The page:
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Related to cantorial: Hazzanut, Chazanim


1. The Jewish religious official who leads the musical part of a service.
2. The person who leads a church choir or congregation in singing; a precentor.

[Latin, singer, from canere, to sing; see kan- in Indo-European roots.]

can·to′ri·al (kăn-tôr′ē-əl, -tŏr′-) adj.
American Heritage® Dictionary of the English Language, Fifth Edition. Copyright © 2016 by Houghton Mifflin Harcourt Publishing Company. Published by Houghton Mifflin Harcourt Publishing Company. All rights reserved.


1. (Ecclesiastical Terms) of or relating to a precentor
2. (Ecclesiastical Terms) (of part of a choir) on the same side of a cathedral, etc, as the precentor; on the N side of the choir. Compare decanal
Collins English Dictionary – Complete and Unabridged, 12th Edition 2014 © HarperCollins Publishers 1991, 1994, 1998, 2000, 2003, 2006, 2007, 2009, 2011, 2014
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References in periodicals archive ?
I did not know that he knew music, any music except cantorial prayers, let alone classical music.
The performance showcases the deep, quavering caws and cantorial melodies of Japanese traditional singers -- whose voices convey the excitement of battle and the despair of suicide in their tonal shifts.
Six of the 32 participants were Cuban-born, including Michael Mandel, a cantorial student who performed concerts of Jewish songs for the Cuban community.
As a solo musician, Noah has released two full length albums and songbooks entitled 'Am I Awake' and 'Left Side of the Page.' Music from these albums are now sung in progressive communities and summer camps worldwide and has been included as part of the Cantorial curriculum at the Hebrew Union College's Debbie Friedman School of Sacred Music in New York City.
The works that she explores are experimental in their overall soundworld and yet most of them employ direct allusions to traditional Jewish musics--klezmer, the cantorial tradition, modes associated with Jewish music, and quotations from Jewish songs (the Jewish national anthem "ha-Tikvah" frequently appears in the pieces discussed by Barzel).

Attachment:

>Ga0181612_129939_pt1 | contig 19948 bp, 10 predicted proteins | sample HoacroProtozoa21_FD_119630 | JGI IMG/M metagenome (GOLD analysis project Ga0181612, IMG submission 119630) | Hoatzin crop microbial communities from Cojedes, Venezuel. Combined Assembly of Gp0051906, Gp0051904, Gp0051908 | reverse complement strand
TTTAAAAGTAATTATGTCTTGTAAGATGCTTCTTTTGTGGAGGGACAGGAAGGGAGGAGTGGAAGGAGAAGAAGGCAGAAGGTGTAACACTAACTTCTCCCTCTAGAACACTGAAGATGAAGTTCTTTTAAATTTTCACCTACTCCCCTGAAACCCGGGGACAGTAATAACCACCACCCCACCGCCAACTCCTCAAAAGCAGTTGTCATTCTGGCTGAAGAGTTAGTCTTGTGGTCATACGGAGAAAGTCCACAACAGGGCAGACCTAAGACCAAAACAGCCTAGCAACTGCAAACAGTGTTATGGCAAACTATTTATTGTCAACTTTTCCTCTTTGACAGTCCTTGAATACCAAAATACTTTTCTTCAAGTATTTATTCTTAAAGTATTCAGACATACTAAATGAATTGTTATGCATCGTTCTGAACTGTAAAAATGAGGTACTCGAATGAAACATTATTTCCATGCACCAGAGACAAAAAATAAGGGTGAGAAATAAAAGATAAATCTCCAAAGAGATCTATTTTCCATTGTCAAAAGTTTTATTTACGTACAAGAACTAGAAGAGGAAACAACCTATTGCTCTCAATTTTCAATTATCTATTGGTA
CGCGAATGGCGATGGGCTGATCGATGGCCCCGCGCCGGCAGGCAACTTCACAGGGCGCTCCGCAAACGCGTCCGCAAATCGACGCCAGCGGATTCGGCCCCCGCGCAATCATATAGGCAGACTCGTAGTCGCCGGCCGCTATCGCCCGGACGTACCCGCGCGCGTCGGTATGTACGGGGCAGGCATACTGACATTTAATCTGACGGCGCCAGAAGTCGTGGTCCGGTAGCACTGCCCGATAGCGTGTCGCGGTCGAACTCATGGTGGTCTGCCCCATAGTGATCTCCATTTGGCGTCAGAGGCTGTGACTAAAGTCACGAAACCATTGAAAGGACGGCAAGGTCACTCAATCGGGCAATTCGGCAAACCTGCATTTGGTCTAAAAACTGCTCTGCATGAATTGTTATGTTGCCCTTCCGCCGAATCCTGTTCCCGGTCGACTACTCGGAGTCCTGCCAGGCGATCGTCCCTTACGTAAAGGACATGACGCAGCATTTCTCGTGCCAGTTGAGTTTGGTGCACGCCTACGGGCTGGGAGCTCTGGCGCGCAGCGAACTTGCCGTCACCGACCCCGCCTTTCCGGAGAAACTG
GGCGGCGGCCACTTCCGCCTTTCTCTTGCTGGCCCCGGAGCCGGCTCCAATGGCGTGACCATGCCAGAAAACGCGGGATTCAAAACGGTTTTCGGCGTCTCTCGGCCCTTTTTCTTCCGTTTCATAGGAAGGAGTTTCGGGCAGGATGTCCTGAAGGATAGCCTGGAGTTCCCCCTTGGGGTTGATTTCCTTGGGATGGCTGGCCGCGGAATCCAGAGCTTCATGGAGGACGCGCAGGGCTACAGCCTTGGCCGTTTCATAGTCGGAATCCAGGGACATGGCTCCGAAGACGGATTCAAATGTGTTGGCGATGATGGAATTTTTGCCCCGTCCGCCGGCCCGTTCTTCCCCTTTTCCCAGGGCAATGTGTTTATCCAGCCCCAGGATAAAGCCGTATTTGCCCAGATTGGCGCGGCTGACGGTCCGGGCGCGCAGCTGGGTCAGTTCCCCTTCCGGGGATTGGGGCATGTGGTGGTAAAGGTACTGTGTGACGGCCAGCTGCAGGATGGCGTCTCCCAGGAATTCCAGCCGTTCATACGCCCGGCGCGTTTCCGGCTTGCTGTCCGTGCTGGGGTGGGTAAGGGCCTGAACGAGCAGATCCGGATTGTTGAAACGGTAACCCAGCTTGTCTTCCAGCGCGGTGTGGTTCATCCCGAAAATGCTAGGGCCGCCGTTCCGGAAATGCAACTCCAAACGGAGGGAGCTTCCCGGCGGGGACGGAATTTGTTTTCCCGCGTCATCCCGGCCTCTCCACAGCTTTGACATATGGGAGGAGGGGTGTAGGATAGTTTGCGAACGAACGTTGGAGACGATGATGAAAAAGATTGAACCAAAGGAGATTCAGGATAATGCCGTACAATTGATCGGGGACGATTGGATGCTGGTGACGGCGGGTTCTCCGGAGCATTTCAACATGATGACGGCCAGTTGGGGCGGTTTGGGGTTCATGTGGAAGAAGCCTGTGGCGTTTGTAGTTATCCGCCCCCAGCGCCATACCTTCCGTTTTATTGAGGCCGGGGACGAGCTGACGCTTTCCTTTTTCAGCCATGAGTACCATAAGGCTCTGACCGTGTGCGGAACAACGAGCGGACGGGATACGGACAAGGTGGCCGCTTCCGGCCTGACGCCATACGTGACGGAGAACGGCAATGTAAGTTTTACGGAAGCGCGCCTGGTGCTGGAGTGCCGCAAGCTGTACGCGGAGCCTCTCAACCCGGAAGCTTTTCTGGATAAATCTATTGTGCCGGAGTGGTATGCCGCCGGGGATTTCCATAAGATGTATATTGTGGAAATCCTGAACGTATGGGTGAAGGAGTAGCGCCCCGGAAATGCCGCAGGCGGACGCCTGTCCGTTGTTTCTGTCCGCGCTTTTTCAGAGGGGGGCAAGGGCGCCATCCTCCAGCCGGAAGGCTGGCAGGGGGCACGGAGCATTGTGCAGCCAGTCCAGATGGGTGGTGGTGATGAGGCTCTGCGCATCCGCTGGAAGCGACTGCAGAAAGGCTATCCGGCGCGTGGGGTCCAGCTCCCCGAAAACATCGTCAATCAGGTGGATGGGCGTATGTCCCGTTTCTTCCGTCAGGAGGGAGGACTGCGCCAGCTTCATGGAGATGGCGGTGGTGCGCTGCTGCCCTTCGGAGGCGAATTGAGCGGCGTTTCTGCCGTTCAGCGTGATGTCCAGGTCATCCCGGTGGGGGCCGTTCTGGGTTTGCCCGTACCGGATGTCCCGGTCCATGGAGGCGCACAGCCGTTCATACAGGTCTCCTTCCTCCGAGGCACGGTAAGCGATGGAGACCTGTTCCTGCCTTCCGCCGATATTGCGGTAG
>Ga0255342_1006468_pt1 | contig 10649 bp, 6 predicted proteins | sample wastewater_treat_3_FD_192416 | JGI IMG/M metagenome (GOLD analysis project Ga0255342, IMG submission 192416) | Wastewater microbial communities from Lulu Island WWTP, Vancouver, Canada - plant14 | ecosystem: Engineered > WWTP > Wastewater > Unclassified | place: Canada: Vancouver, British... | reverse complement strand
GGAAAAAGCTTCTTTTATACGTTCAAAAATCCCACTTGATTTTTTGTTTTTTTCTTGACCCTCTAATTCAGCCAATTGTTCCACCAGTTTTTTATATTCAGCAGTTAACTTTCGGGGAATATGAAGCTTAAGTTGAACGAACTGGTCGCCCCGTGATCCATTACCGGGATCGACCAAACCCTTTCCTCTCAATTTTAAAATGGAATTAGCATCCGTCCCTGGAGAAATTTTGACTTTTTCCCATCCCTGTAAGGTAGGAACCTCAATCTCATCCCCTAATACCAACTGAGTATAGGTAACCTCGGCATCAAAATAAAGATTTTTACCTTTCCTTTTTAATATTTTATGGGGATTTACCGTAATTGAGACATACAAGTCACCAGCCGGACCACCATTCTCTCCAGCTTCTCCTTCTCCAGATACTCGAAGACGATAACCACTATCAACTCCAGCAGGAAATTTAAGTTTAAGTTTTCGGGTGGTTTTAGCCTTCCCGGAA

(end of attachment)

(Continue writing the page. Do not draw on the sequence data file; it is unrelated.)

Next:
Opportunities include a joint degree with rabbinical ordination (LA and NY) and cantorial ordination (NY); a joint Master's in Jewish Nonprofit Management; Ph.D.
The final section, "Selling Judaism: Capitalism and Reshaping of Jewish Religious Culture," deals with the transformation of Jewish organizational and religious life from an early period that emphasized its pious separation from the practical concerns of modern life to an era of compromise wherein staples of religious ritual--including cantorial singing and matzah--could be distributed through technology and the American marketplace to achieve new levels of popularity and influence without detracting from their spiritual value--a significant transformation, indeed.
But these contributions, however significant, sublimated their Jewishness in order to appeal to mainstream tastes: the cantorial throbs of George Gershwin or the melancholic cadences of Irving Berlin were muffled by the swish of Fred Astaire's tailcoat; Louis B.
All of the prayers are sung and clearly enunciated by the veteran Professor of Cantorial Studies Rabbi Michael Dushinsky.
The editor, Jonathan Friedmann, has contributed an essay entitled, "Humility, Prayer, and the Cantorial Ideal." Friedman seems to profess (and sadly he is not alone) that aesthetic values are antithetical to the values of sincerity and humility in prayer.
When religious sources are drawn upon, like cantorial singing or Yiddish Hasidic foil songs, their appeal is basically as cultural artifacts.
This service will be led by Rabbi Bellows, Rabbi Prass, Cantorial soloist Heather Aranyi, and Kavannah.